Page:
Finally, Western Digital released its Red line of hard drives this year, which Ganesh reviewed. These drives are ideally suited for server use: they sip power, they're user configurable, and they run cool and quiet. Western Digital Red drives also carry a 3-year warranty, compared to the 2-year warranty of Western Digital's Green drives and many of Seagate's higher capacity storage drives. These Red series drives are available in 1TB, 2TB, and 3TB capacities; hopefully a 4GB model will be available soon. 4TB hard drives are currently available from Seagate and Hitachi. That said, the base model file server outlined below features a single 3TB Red drive as this capacity represents the best dollar per GB ratio of the three Red models. Of course, only you can determine how much storage you need, and definitely watch prices as I've seen these fluctuate wildly over the last month in terms of cost. Also keep in mind that consumers are not in a good position to judge the reliability of hard drives, and that the plural of anecdote is not data.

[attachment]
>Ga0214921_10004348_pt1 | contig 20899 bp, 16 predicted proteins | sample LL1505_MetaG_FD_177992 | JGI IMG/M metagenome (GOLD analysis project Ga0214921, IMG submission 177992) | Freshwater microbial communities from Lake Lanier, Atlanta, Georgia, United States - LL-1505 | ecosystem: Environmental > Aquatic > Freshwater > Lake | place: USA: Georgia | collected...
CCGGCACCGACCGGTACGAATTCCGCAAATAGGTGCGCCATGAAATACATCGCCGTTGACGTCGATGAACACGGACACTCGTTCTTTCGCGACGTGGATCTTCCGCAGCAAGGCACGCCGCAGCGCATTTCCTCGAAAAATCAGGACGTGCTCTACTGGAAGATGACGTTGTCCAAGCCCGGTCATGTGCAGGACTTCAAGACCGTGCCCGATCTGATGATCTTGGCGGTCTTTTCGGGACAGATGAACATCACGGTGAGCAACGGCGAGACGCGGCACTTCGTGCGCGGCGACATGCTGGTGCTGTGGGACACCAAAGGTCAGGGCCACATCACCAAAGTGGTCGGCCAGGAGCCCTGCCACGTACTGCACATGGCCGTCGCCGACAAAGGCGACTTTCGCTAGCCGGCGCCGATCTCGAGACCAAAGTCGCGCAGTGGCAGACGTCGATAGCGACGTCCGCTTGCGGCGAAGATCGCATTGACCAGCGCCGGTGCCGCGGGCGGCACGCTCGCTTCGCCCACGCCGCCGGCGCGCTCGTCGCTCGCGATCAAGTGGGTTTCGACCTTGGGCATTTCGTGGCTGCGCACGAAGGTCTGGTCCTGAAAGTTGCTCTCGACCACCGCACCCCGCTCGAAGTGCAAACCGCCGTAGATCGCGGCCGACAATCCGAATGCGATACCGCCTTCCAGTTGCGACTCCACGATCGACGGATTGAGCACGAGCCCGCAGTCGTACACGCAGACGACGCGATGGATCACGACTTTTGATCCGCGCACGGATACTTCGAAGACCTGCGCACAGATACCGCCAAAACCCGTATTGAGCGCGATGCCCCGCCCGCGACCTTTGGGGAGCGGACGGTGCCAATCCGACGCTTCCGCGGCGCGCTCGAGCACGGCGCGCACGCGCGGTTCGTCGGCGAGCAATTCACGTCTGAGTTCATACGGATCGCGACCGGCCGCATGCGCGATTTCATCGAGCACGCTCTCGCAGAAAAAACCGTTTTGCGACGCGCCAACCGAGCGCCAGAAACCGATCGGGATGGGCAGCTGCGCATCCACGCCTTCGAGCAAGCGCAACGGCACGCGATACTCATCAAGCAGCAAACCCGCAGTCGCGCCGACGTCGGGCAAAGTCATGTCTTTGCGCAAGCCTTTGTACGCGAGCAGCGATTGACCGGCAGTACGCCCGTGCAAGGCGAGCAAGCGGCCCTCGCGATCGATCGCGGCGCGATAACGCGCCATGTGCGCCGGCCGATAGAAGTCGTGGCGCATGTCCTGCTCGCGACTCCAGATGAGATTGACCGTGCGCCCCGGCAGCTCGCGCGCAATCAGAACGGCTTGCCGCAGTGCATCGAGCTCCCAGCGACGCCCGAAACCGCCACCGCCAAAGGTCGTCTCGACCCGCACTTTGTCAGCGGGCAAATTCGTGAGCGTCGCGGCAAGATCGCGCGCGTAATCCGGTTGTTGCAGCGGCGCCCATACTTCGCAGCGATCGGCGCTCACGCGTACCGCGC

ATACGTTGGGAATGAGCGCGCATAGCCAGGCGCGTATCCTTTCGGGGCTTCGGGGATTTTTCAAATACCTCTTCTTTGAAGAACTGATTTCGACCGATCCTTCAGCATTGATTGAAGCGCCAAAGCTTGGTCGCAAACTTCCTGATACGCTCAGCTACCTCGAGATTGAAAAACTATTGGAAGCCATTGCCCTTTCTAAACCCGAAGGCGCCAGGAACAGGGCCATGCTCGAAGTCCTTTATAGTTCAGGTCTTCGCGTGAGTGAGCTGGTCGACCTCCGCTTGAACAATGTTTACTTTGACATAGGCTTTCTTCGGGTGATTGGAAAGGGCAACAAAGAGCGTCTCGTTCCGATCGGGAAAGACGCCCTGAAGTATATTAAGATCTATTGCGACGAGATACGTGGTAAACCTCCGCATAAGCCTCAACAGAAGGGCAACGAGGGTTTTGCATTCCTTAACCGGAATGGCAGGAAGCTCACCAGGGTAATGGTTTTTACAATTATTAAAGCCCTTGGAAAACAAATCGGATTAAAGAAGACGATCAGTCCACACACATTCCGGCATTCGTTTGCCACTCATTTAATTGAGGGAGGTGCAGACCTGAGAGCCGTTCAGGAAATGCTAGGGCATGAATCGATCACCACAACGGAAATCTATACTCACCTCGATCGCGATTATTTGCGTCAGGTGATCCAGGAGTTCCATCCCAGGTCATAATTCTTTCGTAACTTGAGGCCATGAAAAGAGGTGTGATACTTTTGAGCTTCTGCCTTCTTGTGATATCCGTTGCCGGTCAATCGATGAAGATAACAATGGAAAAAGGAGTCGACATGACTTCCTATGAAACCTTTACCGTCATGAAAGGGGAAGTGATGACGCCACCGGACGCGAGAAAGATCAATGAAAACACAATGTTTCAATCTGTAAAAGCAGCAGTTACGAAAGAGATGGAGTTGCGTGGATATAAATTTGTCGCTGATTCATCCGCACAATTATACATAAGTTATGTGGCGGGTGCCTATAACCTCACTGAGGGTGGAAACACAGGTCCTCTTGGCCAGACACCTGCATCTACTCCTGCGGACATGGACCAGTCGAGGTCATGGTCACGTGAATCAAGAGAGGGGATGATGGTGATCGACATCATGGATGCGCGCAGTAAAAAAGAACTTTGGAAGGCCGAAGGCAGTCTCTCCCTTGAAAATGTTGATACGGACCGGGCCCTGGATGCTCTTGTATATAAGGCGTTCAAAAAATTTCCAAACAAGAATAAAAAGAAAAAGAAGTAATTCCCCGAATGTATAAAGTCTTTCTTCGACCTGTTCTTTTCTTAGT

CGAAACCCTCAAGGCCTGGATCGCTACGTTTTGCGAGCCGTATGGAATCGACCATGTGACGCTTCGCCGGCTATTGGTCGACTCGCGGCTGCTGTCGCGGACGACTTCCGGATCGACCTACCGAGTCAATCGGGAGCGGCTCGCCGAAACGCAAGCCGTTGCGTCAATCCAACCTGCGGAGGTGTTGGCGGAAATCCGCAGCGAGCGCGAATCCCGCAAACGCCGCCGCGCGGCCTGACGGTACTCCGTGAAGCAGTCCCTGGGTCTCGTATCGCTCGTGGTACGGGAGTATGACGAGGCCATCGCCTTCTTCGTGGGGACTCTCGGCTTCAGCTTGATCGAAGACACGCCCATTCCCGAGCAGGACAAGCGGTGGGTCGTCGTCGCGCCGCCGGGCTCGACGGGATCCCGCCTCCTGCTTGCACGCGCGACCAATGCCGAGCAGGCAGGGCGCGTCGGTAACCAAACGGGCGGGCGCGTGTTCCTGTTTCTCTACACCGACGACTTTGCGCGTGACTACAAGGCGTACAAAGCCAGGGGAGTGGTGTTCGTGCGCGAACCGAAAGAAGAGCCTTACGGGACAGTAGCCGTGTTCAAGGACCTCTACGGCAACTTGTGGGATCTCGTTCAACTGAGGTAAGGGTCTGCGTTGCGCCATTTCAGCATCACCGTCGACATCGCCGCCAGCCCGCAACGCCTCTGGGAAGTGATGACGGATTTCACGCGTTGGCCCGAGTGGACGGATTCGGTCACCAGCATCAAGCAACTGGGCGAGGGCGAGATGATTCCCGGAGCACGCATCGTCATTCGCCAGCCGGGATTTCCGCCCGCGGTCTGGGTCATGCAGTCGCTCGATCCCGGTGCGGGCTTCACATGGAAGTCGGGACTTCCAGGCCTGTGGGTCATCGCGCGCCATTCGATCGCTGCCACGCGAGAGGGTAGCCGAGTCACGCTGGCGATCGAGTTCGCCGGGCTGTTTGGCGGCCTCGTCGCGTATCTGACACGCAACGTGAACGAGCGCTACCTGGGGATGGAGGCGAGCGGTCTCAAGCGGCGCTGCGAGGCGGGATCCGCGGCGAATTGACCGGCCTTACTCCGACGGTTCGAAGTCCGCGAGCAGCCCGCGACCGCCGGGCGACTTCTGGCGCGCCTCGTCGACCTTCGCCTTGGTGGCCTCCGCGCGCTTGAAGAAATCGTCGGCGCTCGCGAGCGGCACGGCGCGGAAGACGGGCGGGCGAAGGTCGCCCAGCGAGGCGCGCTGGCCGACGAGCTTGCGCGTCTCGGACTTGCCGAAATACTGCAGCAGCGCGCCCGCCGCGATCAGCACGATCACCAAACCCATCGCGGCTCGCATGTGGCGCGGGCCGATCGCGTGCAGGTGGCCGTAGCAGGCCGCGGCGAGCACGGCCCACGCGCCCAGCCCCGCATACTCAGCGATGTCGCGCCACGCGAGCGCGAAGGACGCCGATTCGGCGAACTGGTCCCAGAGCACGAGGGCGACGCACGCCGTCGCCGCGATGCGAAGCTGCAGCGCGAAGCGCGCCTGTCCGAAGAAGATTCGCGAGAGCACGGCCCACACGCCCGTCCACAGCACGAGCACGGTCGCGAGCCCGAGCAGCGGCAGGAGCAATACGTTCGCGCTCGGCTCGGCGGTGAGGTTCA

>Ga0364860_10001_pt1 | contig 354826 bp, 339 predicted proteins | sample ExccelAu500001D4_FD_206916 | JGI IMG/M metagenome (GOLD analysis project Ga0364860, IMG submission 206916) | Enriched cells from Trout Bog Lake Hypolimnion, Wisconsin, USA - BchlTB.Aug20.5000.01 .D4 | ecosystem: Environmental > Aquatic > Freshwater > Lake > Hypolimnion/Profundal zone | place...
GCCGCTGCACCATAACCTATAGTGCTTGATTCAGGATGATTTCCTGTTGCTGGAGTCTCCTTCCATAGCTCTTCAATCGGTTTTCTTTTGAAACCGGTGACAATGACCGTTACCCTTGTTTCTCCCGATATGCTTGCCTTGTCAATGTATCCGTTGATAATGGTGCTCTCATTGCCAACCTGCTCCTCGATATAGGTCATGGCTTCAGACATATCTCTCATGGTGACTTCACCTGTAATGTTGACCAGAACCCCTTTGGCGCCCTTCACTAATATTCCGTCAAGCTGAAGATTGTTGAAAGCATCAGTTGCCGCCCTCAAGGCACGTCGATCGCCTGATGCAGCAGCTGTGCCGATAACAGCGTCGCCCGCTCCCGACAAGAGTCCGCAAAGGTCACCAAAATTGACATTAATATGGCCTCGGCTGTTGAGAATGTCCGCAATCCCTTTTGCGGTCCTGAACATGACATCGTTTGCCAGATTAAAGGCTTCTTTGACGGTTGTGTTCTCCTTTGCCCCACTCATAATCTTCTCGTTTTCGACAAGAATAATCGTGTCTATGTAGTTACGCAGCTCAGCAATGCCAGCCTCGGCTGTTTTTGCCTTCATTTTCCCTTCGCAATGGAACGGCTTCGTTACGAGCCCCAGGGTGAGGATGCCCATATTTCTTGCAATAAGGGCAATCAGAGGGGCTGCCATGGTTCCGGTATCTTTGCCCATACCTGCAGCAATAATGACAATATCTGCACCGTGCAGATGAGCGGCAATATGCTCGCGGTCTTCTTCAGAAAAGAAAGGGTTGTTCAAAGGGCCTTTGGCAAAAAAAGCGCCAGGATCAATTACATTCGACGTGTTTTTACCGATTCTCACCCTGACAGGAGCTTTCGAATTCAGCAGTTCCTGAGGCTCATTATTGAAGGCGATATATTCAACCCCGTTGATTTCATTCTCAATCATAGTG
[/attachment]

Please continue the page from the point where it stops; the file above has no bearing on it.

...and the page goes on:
Component Product Price
Case Fractal Design Node 304 $90
Power supply Silverstone ST50F-P $78
Power supply accessory Silverstone short cable kit $20
CPU Intel Celeron G540 2.5GHz dual-core $45
Motherboard ASUS P8H77-I mITX $100
RAM Corsair Value Select 4GB DDR3-1333MHz $18
Hard drive Western Digital Red 3TB $155
Operating system Windows Home Server 2011 $50
  Total: $556

On the next page, we outline two SFF gaming systems.

Budget Small Form Factor Systems Gaming Small Form Factor Systems


View All Comments

  • pirspilane - Wednesday, December 5, 2012 - link

    Does anyone know if you can store an Outlook profile on this file server so you could use the same profile with any computer that is connected? Reply
  • vectorm12 - Wednesday, December 5, 2012 - link

    In theory yes. You could hardlink the directory to the directory on the server using a NTFS hard link. Although I haven't tried anything like that before(other than the mobile archive feature of Exchange Server which works in a similar matter) it should again in theory work as any outlook related services will launch well after the network stack and thus prevent the risk of invalidating the hard link. Reply